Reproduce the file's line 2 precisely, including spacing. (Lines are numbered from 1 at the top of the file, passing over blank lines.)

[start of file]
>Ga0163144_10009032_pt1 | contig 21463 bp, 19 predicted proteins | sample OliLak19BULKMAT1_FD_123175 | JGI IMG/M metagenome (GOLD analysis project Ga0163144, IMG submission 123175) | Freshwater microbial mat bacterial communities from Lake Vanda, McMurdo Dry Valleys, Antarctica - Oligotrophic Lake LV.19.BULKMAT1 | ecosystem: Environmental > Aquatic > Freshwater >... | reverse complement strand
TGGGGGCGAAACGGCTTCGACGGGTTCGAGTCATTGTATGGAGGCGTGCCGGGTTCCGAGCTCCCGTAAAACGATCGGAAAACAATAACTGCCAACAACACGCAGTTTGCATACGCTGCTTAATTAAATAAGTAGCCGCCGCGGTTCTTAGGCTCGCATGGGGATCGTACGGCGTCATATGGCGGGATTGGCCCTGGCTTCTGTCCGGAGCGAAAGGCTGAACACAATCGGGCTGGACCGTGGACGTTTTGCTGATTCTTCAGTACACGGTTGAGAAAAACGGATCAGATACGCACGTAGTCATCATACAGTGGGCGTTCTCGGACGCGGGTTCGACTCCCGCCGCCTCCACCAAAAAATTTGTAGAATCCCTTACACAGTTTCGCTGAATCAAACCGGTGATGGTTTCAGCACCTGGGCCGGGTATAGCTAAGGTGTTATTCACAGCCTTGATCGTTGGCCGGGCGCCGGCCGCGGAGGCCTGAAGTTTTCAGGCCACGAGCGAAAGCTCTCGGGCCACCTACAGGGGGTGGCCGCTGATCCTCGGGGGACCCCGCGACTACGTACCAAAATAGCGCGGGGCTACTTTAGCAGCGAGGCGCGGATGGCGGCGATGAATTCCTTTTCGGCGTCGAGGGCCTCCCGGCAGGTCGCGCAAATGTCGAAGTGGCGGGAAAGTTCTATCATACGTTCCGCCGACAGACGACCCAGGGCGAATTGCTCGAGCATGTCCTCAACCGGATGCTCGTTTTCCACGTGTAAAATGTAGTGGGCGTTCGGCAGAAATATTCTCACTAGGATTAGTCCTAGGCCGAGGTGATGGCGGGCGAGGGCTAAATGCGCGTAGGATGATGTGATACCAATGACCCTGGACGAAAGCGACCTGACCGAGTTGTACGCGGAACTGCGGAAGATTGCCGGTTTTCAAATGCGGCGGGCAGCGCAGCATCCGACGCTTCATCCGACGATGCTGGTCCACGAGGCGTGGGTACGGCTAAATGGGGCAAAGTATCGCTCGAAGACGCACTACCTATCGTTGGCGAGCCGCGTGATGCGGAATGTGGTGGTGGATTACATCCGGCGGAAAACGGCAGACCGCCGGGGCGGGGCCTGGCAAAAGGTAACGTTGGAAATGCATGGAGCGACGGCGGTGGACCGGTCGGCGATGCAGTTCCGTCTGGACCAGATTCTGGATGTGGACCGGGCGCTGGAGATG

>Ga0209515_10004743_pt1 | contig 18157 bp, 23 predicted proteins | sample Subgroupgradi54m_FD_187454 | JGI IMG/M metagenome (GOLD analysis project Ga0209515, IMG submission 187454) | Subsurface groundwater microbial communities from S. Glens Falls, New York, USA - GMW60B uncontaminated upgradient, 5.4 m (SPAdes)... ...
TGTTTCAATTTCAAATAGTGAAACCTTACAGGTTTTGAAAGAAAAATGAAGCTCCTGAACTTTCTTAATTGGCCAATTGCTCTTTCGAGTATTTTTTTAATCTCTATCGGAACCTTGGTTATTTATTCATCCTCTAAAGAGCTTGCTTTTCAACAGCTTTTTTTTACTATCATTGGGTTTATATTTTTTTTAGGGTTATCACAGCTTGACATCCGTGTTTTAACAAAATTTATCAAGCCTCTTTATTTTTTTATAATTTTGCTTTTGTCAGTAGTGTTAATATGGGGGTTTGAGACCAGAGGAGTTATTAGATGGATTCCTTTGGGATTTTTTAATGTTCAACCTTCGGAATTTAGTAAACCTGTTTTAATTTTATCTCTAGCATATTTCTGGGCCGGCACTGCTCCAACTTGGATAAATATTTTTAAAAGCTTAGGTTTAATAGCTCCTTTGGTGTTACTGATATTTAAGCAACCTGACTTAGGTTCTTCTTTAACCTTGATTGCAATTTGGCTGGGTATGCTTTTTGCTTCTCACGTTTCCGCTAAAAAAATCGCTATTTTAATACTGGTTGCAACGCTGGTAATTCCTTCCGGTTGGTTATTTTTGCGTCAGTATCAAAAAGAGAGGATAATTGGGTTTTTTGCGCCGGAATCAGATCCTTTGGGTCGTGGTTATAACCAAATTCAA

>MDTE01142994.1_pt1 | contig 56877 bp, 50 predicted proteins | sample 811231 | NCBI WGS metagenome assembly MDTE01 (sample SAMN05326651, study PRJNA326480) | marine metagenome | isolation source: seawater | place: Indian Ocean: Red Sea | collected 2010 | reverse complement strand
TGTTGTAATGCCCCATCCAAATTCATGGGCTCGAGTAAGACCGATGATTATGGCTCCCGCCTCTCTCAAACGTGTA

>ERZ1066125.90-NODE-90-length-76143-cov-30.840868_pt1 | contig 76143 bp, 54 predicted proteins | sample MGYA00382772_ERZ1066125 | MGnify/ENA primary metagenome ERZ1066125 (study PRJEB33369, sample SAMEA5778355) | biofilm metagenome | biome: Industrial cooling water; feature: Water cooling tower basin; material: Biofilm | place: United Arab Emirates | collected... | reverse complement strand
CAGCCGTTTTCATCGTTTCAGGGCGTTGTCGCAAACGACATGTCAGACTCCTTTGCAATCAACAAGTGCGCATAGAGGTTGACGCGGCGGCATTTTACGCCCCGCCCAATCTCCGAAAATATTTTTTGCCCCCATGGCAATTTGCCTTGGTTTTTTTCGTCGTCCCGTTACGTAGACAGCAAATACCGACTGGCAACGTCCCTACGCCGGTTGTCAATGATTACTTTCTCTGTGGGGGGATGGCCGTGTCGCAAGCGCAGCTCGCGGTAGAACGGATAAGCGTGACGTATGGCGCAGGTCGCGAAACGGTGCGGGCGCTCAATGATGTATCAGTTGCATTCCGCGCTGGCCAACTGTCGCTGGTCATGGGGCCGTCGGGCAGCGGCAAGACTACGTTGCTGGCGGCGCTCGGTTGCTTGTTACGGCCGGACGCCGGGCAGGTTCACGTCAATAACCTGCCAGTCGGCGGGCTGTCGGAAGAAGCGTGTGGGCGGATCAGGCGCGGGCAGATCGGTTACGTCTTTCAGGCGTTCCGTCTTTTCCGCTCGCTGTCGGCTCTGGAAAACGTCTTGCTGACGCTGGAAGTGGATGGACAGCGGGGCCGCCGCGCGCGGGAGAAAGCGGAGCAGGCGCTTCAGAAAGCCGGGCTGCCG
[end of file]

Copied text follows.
TGGGGGCGAAACGGCTTCGACGGGTTCGAGTCATTGTATGGAGGCGTGCCGGGTTCCGAGCTCCCGTAAAACGATCGGAAAACAATAACTGCCAACAACACGCAGTTTGCATACGCTGCTTAATTAAATAAGTAGCCGCCGCGGTTCTTAGGCTCGCATGGGGATCGTACGGCGTCATATGGCGGGATTGGCCCTGGCTTCTGTCCGGAGCGAAAGGCTGAACACAATCGGGCTGGACCGTGGACGTTTTGCTGATTCTTCAGTACACGGTTGAGAAAAACGGATCAGATACGCACGTAGTCATCATACAGTGGGCGTTCTCGGACGCGGGTTCGACTCCCGCCGCCTCCACCAAAAAATTTGTAGAATCCCTTACACAGTTTCGCTGAATCAAACCGGTGATGGTTTCAGCACCTGGGCCGGGTATAGCTAAGGTGTTATTCACAGCCTTGATCGTTGGCCGGGCGCCGGCCGCGGAGGCCTGAAGTTTTCAGGCCACGAGCGAAAGCTCTCGGGCCACCTACAGGGGGTGGCCGCTGATCCTCGGGGGACCCCGCGACTACGTACCAAAATAGCGCGGGGCTACTTTAGCAGCGAGGCGCGGATGGCGGCGATGAATTCCTTTTCGGCGTCGAGGGCCTCCCGGCAGGTCGCGCAAATGTCGAAGTGGCGGGAAAGTTCTATCATACGTTCCGCCGACAGACGACCCAGGGCGAATTGCTCGAGCATGTCCTCAACCGGATGCTCGTTTTCCACGTGTAAAATGTAGTGGGCGTTCGGCAGAAATATTCTCACTAGGATTAGTCCTAGGCCGAGGTGATGGCGGGCGAGGGCTAAATGCGCGTAGGATGATGTGATACCAATGACCCTGGACGAAAGCGACCTGACCGAGTTGTACGCGGAACTGCGGAAGATTGCCGGTTTTCAAATGCGGCGGGCAGCGCAGCATCCGACGCTTCATCCGACGATGCTGGTCCACGAGGCGTGGGTACGGCTAAATGGGGCAAAGTATCGCTCGAAGACGCACTACCTATCGTTGGCGAGCCGCGTGATGCGGAATGTGGTGGTGGATTACATCCGGCGGAAAACGGCAGACCGCCGGGGCGGGGCCTGGCAAAAGGTAACGTTGGAAATGCATGGAGCGACGGCGGTGGACCGGTCGGCGATGCAGTTCCGTCTGGACCAGATTCTGGATGTGGACCGGGCGCTGGAGATG